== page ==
Jersey Score

Making a welcome return to the National Theatre, 'Jersey Boys' is as crowd-pleasing as a Broadway show gets

Am I in the right theater? That’s what you might wonder as Jersey Boys opens when an African-American performer launches into a hip-hop number. In French.

Isn’t this supposed to be about four white guys from Jersey, who found success a half-century ago with a doo-wop style of pop?

Jersey Boys

Jersey Boys

(Photo by Joan Marcus)

Well yes, soon enough it tells exactly that story. Frankie Valli (Joseph Leo Bwarie), Bob Gaudio (Preston Truman Boyd), Tommy DeVito (John Gardiner) and Nick Massi (Michael Lomenda) made up the original lineup of the Four Seasons, the most popular band in the land before The Beatles arrived a few years later. The quartet remained wildly popular for more than a decade after, too, though eventually Valli was the only original member left. In fact, the band’s several dozen hits still have staying power, and international appeal.

That opening hip-hop number is the 2000 French version of ”December, 1963 (Oh, What A Night).” It’s performed here by the phenomenally versatile Donald Webber Jr., who adds pizzazz to every small part he plays in the show. The song was a late entry in the Four Seasons’ repertoire, hitting in 1975, well after two of the four original members had left the group and were eventually replaced.

But the standard English version of the song comes relatively early in the program for Jersey Boys: It becomes the soundtrack to lead songwriter Gaudio losing his virginity to a prostitute at the urging of his three original bandmates.

What, you thought this was light and wholesome family fare? The boys are from Jersey, people — the shore was dirty well before MTV camera crews came rolling. God bless it, this ain’t no Bible Belt state.

Ultimately, though, aside from a few curse words and some suggestive sexual content and intimations of violence — and a little jarring French hip-hop — this show is about as non-threatening as it gets. It’s also as crowd-pleasing as Broadway comes. At a performance last week at the National Theatre, the crowd could barely contain its glee after the actors playing the band gave spot-on traditional covers of ”Sherry,” ”Big Girls Don’t Cry” and ”Walk Like A Man.” The three songs are performed one after another to signify that once the Four Seasons finally solidified itself and broke through to the mainstream, it was an unstoppable force.

Jersey Boys, which just may be the most successful jukebox musical in history, proves that the band was no fluke. The show — which won four Tonys in 2006, including Best Musical — is still on Broadway and has been touring now for five years. (There are currently two national U.S. tours running.) And it was only two years ago that it first stopped in D.C. for a prolonged, nearly sold-out holiday run. Now, it’s encamped at the National Theatre for a two-month stretch, going through the holidays.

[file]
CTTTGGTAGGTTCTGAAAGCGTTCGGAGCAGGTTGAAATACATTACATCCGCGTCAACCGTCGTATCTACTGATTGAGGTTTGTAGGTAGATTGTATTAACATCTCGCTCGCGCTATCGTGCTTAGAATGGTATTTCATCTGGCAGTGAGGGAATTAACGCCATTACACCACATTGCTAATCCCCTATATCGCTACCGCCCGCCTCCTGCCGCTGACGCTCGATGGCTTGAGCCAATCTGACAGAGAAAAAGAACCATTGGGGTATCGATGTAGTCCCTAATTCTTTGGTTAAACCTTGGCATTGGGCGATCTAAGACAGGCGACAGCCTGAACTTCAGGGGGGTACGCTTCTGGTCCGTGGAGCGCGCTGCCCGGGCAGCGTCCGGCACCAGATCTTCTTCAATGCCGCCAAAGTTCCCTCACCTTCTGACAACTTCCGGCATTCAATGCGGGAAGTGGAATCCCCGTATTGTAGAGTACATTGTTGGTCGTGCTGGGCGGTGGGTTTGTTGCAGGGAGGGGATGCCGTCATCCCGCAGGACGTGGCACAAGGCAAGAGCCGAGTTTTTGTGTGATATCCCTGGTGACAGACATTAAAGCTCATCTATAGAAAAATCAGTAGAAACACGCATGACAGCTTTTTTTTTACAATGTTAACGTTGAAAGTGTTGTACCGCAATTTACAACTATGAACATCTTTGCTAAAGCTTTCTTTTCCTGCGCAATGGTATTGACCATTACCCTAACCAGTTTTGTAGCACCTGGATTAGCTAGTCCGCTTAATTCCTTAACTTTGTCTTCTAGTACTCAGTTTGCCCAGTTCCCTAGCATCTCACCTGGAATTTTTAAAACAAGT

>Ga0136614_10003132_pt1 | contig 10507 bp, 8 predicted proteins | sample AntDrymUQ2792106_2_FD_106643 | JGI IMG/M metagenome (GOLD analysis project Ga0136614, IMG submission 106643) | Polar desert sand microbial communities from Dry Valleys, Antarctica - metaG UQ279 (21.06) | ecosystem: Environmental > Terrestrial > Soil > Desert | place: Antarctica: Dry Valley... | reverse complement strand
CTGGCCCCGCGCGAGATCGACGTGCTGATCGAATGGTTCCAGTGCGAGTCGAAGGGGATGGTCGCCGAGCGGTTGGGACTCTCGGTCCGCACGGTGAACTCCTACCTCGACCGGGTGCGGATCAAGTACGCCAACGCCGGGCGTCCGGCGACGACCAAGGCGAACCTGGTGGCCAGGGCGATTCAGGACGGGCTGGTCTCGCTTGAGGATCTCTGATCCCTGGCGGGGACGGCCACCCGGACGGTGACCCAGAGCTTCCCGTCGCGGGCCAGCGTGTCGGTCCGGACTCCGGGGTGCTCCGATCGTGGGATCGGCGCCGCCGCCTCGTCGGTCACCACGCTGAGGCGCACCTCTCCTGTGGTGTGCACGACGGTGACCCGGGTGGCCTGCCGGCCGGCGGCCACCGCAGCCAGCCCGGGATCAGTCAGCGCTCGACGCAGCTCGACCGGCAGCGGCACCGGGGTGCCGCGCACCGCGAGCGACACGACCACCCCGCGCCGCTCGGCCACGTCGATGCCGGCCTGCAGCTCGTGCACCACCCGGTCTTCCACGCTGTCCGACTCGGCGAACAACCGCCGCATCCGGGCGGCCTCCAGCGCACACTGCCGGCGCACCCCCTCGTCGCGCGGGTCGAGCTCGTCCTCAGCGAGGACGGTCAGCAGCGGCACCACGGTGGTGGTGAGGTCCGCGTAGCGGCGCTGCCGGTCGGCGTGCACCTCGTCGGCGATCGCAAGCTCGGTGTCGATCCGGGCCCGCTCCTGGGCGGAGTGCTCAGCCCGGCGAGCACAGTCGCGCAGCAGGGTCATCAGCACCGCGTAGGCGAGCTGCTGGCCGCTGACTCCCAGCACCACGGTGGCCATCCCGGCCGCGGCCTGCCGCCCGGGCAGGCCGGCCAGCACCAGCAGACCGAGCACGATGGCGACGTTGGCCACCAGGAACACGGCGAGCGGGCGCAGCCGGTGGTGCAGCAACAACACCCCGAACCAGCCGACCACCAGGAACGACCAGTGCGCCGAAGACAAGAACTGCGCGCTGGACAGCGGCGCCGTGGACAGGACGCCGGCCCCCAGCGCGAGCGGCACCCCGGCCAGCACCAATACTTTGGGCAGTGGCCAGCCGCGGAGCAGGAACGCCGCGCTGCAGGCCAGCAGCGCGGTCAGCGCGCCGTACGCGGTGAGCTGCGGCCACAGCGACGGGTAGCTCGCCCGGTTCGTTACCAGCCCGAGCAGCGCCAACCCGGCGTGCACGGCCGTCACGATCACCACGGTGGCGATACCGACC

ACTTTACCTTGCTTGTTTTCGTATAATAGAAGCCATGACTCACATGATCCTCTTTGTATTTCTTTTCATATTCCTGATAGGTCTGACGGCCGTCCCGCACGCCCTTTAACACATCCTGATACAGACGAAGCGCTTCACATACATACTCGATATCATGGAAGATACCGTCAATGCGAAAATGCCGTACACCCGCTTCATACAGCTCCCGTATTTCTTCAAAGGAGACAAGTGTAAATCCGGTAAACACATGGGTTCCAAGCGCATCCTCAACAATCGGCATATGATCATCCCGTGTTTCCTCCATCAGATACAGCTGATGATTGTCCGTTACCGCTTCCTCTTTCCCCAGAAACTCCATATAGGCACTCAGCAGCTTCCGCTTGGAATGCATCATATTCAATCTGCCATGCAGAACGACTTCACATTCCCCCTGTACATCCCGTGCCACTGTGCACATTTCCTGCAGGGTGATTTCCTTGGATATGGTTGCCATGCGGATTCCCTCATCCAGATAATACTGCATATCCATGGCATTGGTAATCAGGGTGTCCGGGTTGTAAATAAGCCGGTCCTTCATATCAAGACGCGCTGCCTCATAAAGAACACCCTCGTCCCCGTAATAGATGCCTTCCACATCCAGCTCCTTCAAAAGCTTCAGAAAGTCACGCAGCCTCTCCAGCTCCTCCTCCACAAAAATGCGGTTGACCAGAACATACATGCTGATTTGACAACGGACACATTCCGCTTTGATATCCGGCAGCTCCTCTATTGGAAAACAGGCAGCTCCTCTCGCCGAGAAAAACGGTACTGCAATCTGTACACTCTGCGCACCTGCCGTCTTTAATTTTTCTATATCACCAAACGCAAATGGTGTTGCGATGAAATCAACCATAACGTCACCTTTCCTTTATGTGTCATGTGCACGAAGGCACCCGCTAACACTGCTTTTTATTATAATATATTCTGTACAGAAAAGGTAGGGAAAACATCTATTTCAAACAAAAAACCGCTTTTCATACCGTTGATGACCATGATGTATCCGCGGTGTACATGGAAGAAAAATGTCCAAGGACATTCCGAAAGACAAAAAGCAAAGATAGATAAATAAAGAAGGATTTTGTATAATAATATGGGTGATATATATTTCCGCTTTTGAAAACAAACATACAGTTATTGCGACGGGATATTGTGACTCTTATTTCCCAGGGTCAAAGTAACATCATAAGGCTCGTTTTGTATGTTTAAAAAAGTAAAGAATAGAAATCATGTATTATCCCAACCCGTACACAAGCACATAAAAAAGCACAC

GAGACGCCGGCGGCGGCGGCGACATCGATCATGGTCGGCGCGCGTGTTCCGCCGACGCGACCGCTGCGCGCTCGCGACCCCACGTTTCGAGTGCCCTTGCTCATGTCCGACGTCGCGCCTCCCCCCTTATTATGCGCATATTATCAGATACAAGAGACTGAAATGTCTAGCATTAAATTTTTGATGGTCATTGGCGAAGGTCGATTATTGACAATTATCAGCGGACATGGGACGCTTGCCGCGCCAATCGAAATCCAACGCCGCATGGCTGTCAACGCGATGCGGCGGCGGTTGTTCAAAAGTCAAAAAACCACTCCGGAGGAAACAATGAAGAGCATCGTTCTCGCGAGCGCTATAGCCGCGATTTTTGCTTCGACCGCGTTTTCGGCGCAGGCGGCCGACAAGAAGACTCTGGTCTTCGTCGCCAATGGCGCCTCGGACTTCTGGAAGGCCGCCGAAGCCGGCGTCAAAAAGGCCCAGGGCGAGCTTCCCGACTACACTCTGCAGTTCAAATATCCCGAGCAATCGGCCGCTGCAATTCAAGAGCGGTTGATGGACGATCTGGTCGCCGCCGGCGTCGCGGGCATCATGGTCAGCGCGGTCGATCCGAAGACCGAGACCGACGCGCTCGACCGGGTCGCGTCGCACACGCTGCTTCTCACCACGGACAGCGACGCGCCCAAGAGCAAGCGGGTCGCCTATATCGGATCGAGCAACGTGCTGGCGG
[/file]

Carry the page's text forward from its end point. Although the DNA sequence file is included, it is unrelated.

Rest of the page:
So if you leave feeling slightly underwhelmed, less than enraptured, at a musical that is more style than substance, and stronger in song than in story, well, you’ll certainly be in the distinct minority.

Maybe it’s better to just focus on what makes this show, and especially this production, work. First and foremost, there’s all those hit songs, and the revelation that one of the very best, ”Can’t Take My Eyes Off You,” only got released after Valli struggled valiantly with the label. John Samorian does a fine job leading a nine-piece rock orchestra, helping give these songs even more power.

starstarstar and one half
To Jan. 7, 2012
National Theatre
$36.50 to $121.50

The show also works because of a strong ensemble of 19 actors. And while the four leads get most of the audience’s applause, I don’t think Jersey Boys would be half as strong without its supporting cast of actors who do double-, triple-, even sextuple-duty, playing multiple bit parts. In addition to Webber, who plays the French rapper and several men in uniform, there are the show’s three Angels — Lauren Decierdo, Denise Payne and Kara Tremel. Without such strong women, this show — and by extension Jersey itself — might just fade into the background. Broadway veteran choreographer Sergio Trujillo also adds luster, giving the actors restrained but still charming moves.

Even if Jersey Boys doesn’t fully move you, at least the evening will give you a nice jolt. As that French rapper sings, ”Ces Soirées-La.”

Doug Rule is a theater critic and contributing editor for Metro Weekly.

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